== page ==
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Music is an essential part of any film. The art progressed from the piano accompaniment of silent films to massive orchestral soundtracks which become as iconic as their respective movies. Music in a modern film can have many elements and serve many purposes to aid filmmakers in telling the story. Being such an integral part of movies, music and composers are recognized and awarded equally with the actors and directors. Elements of music from various composers and soundtracks are analyzed to understand their meaningful impact on the film.
Film composers are known for the music they create for various motion pictures. Soundtracks are recognized not only as an iconic part of the movie but also as independent compositions that people listen to in their leisure time. Perhaps the man that revolutionized the art of scoring films and gave future composers creative freedom is Henry Mancini active from 1946 to his death in 1994. His most iconic works include the instantly recognized themes for Pink Panther and Peter Gunn as well as “Moon River” from Breakfast at Tiffany’s.
Meanwhile, a musical genius, Hans Zimmer is considered one of the best film composers of modern cinema. He was behind the soundtracks to major blockbusters such as Interstellar, Inception, The Pirates of the Caribbean series, The Dark Knight series, and many others.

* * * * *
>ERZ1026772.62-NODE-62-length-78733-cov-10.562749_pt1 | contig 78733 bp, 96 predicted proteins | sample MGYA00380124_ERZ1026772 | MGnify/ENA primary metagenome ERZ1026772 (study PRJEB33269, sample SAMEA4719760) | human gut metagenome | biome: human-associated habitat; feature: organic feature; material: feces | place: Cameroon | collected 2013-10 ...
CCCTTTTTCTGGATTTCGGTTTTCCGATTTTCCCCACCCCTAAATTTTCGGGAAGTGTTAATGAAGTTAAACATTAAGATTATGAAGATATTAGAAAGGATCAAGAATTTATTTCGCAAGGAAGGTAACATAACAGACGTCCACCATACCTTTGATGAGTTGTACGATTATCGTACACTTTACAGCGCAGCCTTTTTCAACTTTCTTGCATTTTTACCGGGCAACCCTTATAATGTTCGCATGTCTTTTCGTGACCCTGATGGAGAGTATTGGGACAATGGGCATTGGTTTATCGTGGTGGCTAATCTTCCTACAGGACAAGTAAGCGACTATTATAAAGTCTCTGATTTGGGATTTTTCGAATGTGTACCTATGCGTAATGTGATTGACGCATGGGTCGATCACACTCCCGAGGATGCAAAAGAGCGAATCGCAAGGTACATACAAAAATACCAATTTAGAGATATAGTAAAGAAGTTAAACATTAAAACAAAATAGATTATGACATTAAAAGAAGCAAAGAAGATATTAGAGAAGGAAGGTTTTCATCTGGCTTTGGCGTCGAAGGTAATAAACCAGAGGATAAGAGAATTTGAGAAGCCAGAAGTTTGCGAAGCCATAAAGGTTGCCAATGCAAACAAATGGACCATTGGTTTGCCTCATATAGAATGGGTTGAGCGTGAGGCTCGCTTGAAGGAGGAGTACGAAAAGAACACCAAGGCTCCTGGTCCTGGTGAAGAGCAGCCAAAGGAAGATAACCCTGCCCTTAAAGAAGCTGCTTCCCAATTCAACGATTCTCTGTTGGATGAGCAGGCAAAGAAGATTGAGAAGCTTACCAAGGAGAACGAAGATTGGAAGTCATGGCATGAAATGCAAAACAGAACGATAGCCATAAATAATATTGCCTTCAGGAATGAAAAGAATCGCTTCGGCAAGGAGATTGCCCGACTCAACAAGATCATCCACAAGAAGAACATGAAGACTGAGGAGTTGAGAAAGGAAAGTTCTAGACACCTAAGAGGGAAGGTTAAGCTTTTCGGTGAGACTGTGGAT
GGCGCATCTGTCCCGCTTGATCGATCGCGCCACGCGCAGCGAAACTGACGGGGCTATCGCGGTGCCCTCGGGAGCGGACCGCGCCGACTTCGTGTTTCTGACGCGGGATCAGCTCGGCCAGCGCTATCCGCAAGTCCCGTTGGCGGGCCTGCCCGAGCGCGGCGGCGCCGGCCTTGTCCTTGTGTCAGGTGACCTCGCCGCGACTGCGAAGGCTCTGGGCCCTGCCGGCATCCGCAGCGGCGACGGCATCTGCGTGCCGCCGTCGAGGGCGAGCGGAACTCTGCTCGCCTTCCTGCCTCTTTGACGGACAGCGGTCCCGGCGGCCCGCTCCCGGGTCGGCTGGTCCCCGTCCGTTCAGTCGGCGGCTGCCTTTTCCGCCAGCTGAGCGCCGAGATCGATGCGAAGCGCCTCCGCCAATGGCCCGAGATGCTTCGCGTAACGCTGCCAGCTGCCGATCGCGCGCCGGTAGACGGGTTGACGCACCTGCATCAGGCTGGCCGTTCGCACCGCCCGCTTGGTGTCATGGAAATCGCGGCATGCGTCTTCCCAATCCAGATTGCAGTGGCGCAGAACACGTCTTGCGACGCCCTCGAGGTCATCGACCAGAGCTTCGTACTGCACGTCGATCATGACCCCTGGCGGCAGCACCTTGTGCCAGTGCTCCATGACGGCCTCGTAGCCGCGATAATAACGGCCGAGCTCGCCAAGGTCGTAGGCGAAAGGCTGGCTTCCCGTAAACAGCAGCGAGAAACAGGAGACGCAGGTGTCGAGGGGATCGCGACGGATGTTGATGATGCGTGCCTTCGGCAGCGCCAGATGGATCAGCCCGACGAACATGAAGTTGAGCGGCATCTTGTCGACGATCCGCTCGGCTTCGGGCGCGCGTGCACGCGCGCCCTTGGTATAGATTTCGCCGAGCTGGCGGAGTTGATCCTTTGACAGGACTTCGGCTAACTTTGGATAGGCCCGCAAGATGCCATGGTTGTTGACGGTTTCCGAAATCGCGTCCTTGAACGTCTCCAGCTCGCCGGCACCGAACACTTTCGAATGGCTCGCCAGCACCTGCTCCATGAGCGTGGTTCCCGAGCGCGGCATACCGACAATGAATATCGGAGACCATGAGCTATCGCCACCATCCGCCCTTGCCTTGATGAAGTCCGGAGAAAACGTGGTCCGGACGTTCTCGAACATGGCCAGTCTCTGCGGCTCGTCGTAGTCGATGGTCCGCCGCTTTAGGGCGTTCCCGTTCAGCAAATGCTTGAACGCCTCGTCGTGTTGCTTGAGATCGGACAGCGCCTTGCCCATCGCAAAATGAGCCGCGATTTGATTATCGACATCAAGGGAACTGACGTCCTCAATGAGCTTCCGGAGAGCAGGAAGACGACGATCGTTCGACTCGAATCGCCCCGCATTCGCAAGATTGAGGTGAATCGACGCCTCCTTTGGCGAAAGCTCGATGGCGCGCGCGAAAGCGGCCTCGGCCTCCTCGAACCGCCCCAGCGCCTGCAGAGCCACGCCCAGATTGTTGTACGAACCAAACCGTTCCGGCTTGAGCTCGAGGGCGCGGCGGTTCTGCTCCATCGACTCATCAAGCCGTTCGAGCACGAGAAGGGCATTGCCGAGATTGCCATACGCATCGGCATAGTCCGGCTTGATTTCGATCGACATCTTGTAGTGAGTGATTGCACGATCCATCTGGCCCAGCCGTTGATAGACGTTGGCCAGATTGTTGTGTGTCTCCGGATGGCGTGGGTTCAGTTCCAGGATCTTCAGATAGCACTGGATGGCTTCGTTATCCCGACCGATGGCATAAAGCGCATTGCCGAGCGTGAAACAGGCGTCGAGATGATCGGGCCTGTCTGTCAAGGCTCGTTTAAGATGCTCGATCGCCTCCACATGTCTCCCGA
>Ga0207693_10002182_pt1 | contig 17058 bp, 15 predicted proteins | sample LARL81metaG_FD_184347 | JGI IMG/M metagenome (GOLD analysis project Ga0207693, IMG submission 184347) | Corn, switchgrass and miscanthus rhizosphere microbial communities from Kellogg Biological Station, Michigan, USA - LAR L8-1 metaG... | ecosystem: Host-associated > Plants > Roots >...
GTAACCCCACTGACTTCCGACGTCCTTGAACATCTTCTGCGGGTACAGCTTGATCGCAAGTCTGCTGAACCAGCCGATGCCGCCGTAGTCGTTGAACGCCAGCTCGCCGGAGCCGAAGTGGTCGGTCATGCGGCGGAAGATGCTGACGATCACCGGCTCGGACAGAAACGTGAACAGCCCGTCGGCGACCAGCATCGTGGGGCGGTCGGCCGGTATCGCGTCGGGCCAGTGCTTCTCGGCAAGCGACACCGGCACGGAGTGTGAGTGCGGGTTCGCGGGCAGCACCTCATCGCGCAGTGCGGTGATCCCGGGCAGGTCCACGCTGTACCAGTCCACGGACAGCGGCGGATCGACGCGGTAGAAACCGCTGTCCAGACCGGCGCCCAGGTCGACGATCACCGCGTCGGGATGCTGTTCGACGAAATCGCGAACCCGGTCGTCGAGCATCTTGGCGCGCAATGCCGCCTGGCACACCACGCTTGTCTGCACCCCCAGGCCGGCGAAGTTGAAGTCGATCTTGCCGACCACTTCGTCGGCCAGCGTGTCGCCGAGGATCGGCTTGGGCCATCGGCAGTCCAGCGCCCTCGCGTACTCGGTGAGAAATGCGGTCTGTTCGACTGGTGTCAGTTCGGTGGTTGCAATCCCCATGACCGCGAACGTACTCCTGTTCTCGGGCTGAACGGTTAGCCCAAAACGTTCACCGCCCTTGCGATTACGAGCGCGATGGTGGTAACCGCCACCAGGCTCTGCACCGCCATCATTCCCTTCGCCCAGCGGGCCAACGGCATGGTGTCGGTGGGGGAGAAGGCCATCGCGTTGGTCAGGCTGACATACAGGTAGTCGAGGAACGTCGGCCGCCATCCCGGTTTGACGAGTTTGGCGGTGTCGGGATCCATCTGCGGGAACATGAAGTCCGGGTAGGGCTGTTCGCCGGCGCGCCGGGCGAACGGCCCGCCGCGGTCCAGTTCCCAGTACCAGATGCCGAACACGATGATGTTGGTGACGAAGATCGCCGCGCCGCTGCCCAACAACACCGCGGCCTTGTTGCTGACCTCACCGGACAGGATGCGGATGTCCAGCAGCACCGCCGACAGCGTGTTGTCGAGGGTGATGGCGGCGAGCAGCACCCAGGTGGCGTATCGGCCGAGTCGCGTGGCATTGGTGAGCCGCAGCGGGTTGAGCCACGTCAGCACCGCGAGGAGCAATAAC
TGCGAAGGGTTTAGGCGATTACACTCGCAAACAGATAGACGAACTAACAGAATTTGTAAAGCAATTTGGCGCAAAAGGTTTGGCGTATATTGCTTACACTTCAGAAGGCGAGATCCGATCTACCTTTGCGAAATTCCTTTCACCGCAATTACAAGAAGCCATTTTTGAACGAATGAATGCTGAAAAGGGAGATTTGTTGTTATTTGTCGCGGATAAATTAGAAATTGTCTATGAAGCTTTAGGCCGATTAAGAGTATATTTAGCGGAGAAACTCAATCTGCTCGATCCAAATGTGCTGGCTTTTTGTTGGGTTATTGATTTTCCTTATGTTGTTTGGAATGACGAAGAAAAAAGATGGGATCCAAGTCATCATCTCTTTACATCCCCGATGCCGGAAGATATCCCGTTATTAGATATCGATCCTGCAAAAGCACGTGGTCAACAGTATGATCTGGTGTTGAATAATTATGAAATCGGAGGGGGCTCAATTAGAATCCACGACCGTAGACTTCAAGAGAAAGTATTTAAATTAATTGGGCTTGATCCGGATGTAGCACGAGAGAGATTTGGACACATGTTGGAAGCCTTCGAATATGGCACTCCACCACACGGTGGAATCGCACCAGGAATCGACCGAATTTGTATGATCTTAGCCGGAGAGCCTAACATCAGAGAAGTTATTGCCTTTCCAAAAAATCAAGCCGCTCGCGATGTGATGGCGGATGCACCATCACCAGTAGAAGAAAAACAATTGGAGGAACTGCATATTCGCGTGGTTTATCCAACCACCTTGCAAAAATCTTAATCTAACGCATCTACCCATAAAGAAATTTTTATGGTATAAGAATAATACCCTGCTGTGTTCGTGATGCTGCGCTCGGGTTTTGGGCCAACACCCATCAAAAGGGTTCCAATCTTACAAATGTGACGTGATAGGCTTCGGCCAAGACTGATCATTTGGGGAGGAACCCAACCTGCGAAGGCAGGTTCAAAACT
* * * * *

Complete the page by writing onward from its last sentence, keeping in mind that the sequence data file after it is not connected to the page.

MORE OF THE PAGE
Great film composers do not simply write music to accompany a film; they write music to amalgamate the feelings and message. Skilled modern composers often write based on the concept of a film and reflect on the themes before production even starts. Frequently music is written to offer the security of tradition while being abstract and original. Mancini used both non-diegetic motifs and diegetic songs in his film soundtracks often with authentic jazz instrumentation. For example, in “The Pink Panther Theme” the mood is mysterious while dramatic and playful. The dynamics of the catchy tune suggest the character’s evasiveness and whimsicality.
Zimmer masterfully combines real instruments and synth-sampled sounds, but several parts may be duplicated. Several dramatic themes in one film can have a similar melody, but differing rhythms give it enough variance. The genesis of Zimmer’s approach in many of his films to production is based on non-diegetic leitmotifs and the use of textures. His compositions are instantly recognized because Zimmer vividly communicates the film’s emotion and writes mainly for the message, not the superficial content (Morrell 10-11).
Songs from Soundtracks
Often songs are inserted in cinema, either in the background to ongoing actions (but without interrupting dialogue) or sung by characters themselves. Two well-known compositions are “Somewhere Over the Rainbow” by Judy Garland from 1939 The Wizard of Oz and “Mrs. Robinson” by Simon and Garfunkel from 1967 The Graduate. Both are lyrical compositions with deeply emotional verses reflecting the themes of the inner struggles that the characters in either movie are experiencing. While “Somewhere Over the Rainbow” is considered a perfect example of the AABA 32-bar song form, “Mrs. Robinson” is more unorthodox, continuously repeating the structure of chorus followed by the verse.
Judy Garland’s rendition is a traditional pop ballad, with a strong focus on vocal tenacity. An orchestral track is subtly noticed in the background with piano accompaniment. The song has a slow rhythm, which was thought to be too slow for the film, at first. However, it is the vocal focus that makes the melody very defining of the character experiencing hope.